There was once a time when the streetcar, or trolley, could be found all over American cities. These now-historic vehicles once transported commuters around cities, only to be replaced by cars and buses. One famous private collection of a plethora of America’s forgotten streetcars is reaching the end of the line. Soon, the ‘Trolley Graveyard,’ officially known as the Vintage Electric Streetcar Company, will be headed to the scrapper.
Train content is back by reader demand! Having an interest in a ton of different vehicles is difficult. How do I give all of them attention at once!? I also love vehicles that float but have rarely dipped my toes into those waters. However, with summer finally here, I can get back out there and enjoy some lovely train action, including seeing what’s going on at America’s largest train museum, the Illinois Railway Museum, which is now back in regular operation.
One place that I’ve been wanting to check out for years is the Vintage Electric Streetcar Company (above). Located in Windber, Pennsylvania, the Vintage Electric Streetcar Company is a private collection of streetcars (also called trolleys, depending on your region) owned by Ed Metka. His goal was to save and restore forgotten pieces of transportation history. Instead, so many of the cars fell victim to vandalism and disrepair.
Now, as Railfan & Railroad Magazine reports, most of the streetcars will never see restoration. Any part of the collection that cannot be saved will be headed for the scrapper.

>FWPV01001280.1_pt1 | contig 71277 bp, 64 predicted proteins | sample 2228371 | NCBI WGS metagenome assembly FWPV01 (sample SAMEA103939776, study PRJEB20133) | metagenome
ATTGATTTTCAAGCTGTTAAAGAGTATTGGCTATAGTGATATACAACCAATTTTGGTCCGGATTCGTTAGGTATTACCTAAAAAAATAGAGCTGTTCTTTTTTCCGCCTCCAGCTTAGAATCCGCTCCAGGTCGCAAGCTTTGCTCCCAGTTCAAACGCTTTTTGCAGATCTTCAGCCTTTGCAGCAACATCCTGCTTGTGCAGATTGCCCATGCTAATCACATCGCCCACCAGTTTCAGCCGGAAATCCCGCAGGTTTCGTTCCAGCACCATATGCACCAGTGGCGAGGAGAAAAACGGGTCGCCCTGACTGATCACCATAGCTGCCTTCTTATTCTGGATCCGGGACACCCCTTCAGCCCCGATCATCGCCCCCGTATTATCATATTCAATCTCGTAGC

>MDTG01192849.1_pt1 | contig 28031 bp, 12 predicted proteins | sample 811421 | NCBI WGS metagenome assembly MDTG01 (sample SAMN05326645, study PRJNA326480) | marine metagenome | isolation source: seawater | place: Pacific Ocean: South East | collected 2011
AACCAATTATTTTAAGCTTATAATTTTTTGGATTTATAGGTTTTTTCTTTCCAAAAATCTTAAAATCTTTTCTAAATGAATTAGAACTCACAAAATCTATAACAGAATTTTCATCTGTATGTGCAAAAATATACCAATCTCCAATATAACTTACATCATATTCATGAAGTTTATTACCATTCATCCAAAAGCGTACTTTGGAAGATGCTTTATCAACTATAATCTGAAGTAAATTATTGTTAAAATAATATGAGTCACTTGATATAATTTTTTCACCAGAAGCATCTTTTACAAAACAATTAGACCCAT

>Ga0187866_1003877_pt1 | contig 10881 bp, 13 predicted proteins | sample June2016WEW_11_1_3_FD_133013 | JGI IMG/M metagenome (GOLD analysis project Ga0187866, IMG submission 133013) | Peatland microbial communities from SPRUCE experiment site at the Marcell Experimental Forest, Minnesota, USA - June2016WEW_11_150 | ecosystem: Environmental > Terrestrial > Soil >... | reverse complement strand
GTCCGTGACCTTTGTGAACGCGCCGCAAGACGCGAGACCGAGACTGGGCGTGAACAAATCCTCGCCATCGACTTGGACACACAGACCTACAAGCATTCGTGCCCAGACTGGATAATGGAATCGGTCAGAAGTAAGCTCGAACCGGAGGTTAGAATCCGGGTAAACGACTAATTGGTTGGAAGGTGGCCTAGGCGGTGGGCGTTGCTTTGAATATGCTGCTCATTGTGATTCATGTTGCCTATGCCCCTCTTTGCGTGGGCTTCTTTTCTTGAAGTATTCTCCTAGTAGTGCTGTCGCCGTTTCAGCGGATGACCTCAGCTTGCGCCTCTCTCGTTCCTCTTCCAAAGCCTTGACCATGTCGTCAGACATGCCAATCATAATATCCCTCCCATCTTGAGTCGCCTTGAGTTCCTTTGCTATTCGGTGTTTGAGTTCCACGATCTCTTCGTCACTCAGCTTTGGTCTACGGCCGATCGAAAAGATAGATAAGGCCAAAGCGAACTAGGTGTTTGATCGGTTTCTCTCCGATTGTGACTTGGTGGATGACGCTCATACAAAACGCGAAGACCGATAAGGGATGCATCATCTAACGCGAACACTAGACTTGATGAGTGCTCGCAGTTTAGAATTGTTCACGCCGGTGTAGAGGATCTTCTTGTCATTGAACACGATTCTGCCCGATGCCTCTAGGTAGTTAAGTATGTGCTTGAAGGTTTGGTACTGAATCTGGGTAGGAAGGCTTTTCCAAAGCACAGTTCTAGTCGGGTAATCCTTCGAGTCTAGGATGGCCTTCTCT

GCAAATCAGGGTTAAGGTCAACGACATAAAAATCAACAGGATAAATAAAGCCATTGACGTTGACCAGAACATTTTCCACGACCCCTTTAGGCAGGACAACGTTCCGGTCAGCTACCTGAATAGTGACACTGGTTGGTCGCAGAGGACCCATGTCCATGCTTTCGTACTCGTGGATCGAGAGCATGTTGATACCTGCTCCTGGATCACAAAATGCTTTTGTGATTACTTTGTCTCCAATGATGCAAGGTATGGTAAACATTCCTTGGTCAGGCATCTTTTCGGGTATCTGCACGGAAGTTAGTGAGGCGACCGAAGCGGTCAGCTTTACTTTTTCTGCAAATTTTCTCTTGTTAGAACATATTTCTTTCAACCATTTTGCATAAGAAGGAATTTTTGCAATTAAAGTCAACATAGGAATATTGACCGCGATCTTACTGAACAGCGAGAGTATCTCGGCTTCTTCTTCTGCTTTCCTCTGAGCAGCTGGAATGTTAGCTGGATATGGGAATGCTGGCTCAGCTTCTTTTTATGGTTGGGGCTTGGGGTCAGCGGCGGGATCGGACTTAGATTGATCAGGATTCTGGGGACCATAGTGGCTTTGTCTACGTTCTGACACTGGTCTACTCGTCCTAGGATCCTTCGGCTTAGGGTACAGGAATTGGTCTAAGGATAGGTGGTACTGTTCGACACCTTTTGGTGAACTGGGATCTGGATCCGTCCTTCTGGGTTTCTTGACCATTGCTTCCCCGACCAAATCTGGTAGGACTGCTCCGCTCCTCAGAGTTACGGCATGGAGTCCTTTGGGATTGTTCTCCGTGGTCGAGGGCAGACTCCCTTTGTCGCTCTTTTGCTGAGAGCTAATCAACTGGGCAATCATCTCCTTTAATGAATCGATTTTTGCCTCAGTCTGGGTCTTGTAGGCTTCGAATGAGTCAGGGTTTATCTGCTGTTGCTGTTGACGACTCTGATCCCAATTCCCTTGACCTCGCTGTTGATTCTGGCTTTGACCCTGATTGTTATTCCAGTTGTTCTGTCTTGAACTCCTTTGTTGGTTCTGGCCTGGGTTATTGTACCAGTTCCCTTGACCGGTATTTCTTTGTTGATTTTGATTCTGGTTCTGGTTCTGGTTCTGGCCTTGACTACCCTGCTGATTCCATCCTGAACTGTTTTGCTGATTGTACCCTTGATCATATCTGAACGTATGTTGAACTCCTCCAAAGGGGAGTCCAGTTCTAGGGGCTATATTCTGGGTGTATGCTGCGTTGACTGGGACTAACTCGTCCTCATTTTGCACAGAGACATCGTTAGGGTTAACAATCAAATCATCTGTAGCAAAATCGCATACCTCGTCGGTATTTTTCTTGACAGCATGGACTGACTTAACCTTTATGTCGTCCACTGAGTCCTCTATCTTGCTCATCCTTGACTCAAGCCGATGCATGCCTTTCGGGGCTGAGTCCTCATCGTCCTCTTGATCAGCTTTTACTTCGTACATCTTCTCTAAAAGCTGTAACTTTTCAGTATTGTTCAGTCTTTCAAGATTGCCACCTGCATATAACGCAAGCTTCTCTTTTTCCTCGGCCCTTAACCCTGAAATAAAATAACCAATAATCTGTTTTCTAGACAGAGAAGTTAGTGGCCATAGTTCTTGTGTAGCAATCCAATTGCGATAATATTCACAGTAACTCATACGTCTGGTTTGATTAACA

Streetcars Used To Haul Millions Of Riders Around America
The history of the streetcar dates back nearly 200 years. As the Smithsonian National Museum of American History writes, American cities of the 19th century were smaller, walkable cities. Many citizens were able to simply walk from their dwellings to the shops and to their workplaces. As these cities grew, so did their forms of transportation. If you had to go farther than you’d want to or could walk, you could board a horse-drawn carriage, an early form of bus.
The first streetcar is often reported to be the New York and Harlem Railroad. Designed by coachbuilder John Stephenson, the railroad opened in 1832. Stephenson’s design called for coaches that rode on rails and were pulled by horses. Steam engines were introduced in 1837 for limited use and the first electric streetcar didn’t arrive in the city until 1888. Streetcars began exploding in popularity around North America. New Orleans got its first streetcars in 1834, and Toronto started its first line in 1849. Chicago was a little late to the party, opening up its first streetcar line in 1859.
Streetcars began hitting their stride after the Civil War. As I mentioned previously, there was some experimentation in propulsion. Horses and mules were dominant, but steam saw some implementation. After the Civil War, cable cars began sprouting up around American cities. Cable cars solved a number of problems with using animals for propulsion. There was no need to feed an animal or pick up its waste, thus reducing city pollution.
Yeah, cities back in those days had piles of waste in their streets. Plus, cable cars were faster and carried more passengers. And did I say there was no poop involved?
Cable cars began replacing the horsecar, but they had their own problems. See, cable cars run using a constantly moving cable embedded into the ground. When a cable car needs to stop, it disconnects from the cable and the operator engages a brake. As the Brooklyn Historic Railway Association writes, maintaining a cable car system was expensive, and at times, riding in a cable car back then was dangerous. Since the cable ran at a constant speed, the operator didn’t really have the ability to trim speed for obstacles or perhaps sharp curves.